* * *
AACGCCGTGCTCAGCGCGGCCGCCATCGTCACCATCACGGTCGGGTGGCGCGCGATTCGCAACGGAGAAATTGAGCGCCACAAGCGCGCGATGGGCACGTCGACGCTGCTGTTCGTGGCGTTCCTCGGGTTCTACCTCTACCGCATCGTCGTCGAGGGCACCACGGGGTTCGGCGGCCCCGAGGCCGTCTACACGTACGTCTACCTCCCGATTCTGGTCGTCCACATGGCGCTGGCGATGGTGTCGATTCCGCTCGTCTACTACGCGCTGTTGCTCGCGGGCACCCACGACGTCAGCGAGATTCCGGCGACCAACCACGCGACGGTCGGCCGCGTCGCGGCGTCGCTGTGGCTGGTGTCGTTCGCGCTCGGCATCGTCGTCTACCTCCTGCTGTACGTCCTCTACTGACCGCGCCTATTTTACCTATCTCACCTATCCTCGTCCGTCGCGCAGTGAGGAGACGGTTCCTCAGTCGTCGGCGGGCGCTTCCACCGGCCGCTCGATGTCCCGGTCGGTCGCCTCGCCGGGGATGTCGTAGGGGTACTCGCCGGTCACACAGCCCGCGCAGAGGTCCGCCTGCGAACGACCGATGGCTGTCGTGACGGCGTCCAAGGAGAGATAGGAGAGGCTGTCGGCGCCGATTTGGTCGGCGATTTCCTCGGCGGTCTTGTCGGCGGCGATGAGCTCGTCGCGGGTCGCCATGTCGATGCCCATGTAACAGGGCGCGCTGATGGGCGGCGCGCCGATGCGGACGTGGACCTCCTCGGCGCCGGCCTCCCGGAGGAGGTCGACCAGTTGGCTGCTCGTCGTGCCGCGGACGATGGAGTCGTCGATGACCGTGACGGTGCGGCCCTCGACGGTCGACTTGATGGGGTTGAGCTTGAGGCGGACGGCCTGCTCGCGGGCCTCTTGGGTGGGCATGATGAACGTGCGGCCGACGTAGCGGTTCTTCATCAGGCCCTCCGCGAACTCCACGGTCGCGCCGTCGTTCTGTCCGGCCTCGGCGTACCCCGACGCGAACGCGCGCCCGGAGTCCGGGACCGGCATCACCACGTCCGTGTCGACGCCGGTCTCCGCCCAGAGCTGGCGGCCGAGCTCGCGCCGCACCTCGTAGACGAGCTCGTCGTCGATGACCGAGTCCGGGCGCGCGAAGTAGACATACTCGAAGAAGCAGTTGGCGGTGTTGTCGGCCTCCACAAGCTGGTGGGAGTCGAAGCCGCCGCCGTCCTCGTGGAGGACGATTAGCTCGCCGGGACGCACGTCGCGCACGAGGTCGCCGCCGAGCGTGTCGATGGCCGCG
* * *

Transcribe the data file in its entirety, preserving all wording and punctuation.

AACGCCGTGCTCAGCGCGGCCGCCATCGTCACCATCACGGTCGGGTGGCGCGCGATTCGCAACGGAGAAATTGAGCGCCACAAGCGCGCGATGGGCACGTCGACGCTGCTGTTCGTGGCGTTCCTCGGGTTCTACCTCTACCGCATCGTCGTCGAGGGCACCACGGGGTTCGGCGGCCCCGAGGCCGTCTACACGTACGTCTACCTCCCGATTCTGGTCGTCCACATGGCGCTGGCGATGGTGTCGATTCCGCTCGTCTACTACGCGCTGTTGCTCGCGGGCACCCACGACGTCAGCGAGATTCCGGCGACCAACCACGCGACGGTCGGCCGCGTCGCGGCGTCGCTGTGGCTGGTGTCGTTCGCGCTCGGCATCGTCGTCTACCTCCTGCTGTACGTCCTCTACTGACCGCGCCTATTTTACCTATCTCACCTATCCTCGTCCGTCGCGCAGTGAGGAGACGGTTCCTCAGTCGTCGGCGGGCGCTTCCACCGGCCGCTCGATGTCCCGGTCGGTCGCCTCGCCGGGGATGTCGTAGGGGTACTCGCCGGTCACACAGCCCGCGCAGAGGTCCGCCTGCGAACGACCGATGGCTGTCGTGACGGCGTCCAAGGAGAGATAGGAGAGGCTGTCGGCGCCGATTTGGTCGGCGATTTCCTCGGCGGTCTTGTCGGCGGCGATGAGCTCGTCGCGGGTCGCCATGTCGATGCCCATGTAACAGGGCGCGCTGATGGGCGGCGCGCCGATGCGGACGTGGACCTCCTCGGCGCCGGCCTCCCGGAGGAGGTCGACCAGTTGGCTGCTCGTCGTGCCGCGGACGATGGAGTCGTCGATGACCGTGACGGTGCGGCCCTCGACGGTCGACTTGATGGGGTTGAGCTTGAGGCGGACGGCCTGCTCGCGGGCCTCTTGGGTGGGCATGATGAACGTGCGGCCGACGTAGCGGTTCTTCATCAGGCCCTCCGCGAACTCCACGGTCGCGCCGTCGTTCTGTCCGGCCTCGGCGTACCCCGACGCGAACGCGCGCCCGGAGTCCGGGACCGGCATCACCACGTCCGTGTCGACGCCGGTCTCCGCCCAGAGCTGGCGGCCGAGCTCGCGCCGCACCTCGTAGACGAGCTCGTCGTCGATGACCGAGTCCGGGCGCGCGAAGTAGACATACTCGAAGAAGCAGTTGGCGGTGTTGTCGGCCTCCACAAGCTGGTGGGAGTCGAAGCCGCCGCCGTCCTCGTGGAGGACGATTAGCTCGCCGGGACGCACGTCGCGCACGAGGTCGCCGCCGAGCGTGTCGATGGCCGCG